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Obama's organizational reach

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There are two main reasons why Barack Obama is the presumptive Democratic presidential nominee: the ability to attract new faces to the political process, and his campaign's organizational skill at putting those new faces productively to work.

Here's an example: Tom Mullens of Thousand Oaks is a Vietnam veteran who became engaged in politics just four years ago, inspired by the candidacy of fellow Vietnam vet John Kerry. I first met him four years ago this month when he was gearing up to show his support for Kerry by driving his motorcycle from the Santa Monica Pier to the Democratic National Convention in Boston.

Mullens has stayed involved. He infomed me in an e-mail today that the Obama campaign asked him if he would help put together a statewide "Veterans for Obama" group. Mullens reports that he made a few calls, and then was tapped by the national campaign yesterday to become co-chairman of California Veterans for Obama.

"Amazing how far a motorcycle will take you," Mullens wrote.

It was the second grassroots example in two weeks I've seen of the Obama camp's skill in empowering volunteers.

Two weeks ago I had received an e-mail from the campaign announcing that volunteers would be hosting thousands of Saturday house parties across the country. I thought very little of it until that Saturday morning when I found a green index card tucked under my doormat inviting members of my household to an Obama house party taking place one street over. That told me two things: The Obama campaign was organized enough to get professionally printed invitation-cards in the hands of volunteers who agreed to host house parties, and also organized enough to provide those volunteers with lists of registered Democrats in their neighborhoods (my college-age son is one).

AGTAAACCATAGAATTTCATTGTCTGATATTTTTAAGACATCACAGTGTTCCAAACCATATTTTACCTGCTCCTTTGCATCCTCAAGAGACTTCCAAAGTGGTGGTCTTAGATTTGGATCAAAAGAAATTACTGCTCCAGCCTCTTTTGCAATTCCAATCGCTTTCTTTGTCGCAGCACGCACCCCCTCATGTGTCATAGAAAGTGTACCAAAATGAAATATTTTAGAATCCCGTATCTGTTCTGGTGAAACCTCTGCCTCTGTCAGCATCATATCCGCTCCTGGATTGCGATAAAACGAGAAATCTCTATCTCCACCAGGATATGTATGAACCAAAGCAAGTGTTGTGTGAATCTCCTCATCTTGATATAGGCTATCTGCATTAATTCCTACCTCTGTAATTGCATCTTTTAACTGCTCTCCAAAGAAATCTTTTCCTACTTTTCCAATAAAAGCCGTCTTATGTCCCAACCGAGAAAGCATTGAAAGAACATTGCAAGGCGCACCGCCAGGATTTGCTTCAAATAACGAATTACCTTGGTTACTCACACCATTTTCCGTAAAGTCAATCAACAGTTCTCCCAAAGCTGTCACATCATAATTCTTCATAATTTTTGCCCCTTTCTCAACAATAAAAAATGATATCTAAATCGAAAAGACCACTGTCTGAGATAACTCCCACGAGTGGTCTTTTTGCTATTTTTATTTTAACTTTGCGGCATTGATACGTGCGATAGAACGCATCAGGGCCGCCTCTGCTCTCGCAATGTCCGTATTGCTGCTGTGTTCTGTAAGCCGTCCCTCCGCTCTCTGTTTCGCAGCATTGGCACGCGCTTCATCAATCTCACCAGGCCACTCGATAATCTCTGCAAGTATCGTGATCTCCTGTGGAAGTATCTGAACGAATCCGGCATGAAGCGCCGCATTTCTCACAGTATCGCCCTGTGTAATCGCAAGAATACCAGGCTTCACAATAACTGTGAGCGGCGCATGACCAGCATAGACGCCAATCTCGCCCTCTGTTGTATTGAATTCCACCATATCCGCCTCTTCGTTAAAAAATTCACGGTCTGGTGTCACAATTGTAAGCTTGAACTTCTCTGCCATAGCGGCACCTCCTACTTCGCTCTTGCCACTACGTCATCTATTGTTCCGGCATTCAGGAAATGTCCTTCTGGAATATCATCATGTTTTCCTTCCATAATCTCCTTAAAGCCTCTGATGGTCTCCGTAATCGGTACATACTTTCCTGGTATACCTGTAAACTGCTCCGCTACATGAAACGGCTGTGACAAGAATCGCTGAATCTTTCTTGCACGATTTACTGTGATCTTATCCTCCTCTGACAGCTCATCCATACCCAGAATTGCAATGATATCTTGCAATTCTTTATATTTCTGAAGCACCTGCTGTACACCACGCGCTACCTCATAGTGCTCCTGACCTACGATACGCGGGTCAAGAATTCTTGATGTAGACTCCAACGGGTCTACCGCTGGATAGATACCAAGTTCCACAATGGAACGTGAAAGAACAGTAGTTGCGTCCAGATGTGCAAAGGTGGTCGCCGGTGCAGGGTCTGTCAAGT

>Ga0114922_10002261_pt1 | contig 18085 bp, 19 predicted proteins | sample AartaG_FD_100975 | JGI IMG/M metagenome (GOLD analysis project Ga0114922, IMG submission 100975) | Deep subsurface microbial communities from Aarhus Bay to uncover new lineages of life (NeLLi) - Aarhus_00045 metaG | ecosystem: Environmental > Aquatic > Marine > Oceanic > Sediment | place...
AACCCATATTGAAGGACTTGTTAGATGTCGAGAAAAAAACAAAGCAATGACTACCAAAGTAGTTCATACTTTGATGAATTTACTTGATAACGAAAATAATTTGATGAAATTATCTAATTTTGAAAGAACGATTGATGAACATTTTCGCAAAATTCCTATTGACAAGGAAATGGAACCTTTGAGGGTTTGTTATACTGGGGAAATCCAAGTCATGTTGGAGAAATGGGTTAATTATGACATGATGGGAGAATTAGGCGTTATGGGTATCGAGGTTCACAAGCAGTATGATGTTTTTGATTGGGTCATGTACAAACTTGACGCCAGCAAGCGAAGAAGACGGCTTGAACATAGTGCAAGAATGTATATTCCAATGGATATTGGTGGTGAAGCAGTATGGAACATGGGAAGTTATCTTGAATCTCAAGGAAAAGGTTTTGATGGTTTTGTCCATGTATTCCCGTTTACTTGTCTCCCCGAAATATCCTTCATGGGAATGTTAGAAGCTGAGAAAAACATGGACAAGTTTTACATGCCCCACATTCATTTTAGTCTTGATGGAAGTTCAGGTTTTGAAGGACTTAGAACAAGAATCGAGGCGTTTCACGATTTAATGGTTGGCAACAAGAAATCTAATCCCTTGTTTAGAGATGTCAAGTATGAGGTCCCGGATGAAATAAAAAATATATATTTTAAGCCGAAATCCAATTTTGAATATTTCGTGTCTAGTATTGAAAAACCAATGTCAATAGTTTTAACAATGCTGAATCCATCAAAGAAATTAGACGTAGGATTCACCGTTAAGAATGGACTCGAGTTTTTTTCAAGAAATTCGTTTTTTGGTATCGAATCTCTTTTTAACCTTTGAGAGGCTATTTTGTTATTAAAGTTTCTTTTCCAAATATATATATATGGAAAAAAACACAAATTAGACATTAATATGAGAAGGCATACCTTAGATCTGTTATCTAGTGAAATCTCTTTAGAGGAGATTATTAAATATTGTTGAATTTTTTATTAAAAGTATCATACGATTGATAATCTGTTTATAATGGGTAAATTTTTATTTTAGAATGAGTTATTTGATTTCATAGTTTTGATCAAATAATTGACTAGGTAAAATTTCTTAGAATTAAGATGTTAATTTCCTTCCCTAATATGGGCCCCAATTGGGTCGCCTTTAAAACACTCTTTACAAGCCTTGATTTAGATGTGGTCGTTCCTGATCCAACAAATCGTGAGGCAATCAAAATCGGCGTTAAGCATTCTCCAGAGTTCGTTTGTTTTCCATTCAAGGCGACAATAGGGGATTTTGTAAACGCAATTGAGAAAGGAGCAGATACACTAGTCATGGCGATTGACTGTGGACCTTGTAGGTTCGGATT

Because of his demonstrated appeal to young voters, Obama will have no shortage of enthusiastic volunteers during the general election campaign. The challenge will be to put them usefully to work. The campaign did that effectively during the primaries, especially in Iowa, and early indications are that it is ready to repeat that effort in the fall.

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95 percent accurate
Over the last 25 presidential elections, Ventura County voters have backed the winner 24 times, or over 95 percent of the time. It is one of only a handful of counties in the nation that has been such a predictable bellwether.
about Timm Herdt
Timm Herdt
The Ventura County Star's Sacramento Bureau Chief Timm Herdt on state issues and politics from Sacramento to Ventura County. He can be contacted at therdt@vcstar.com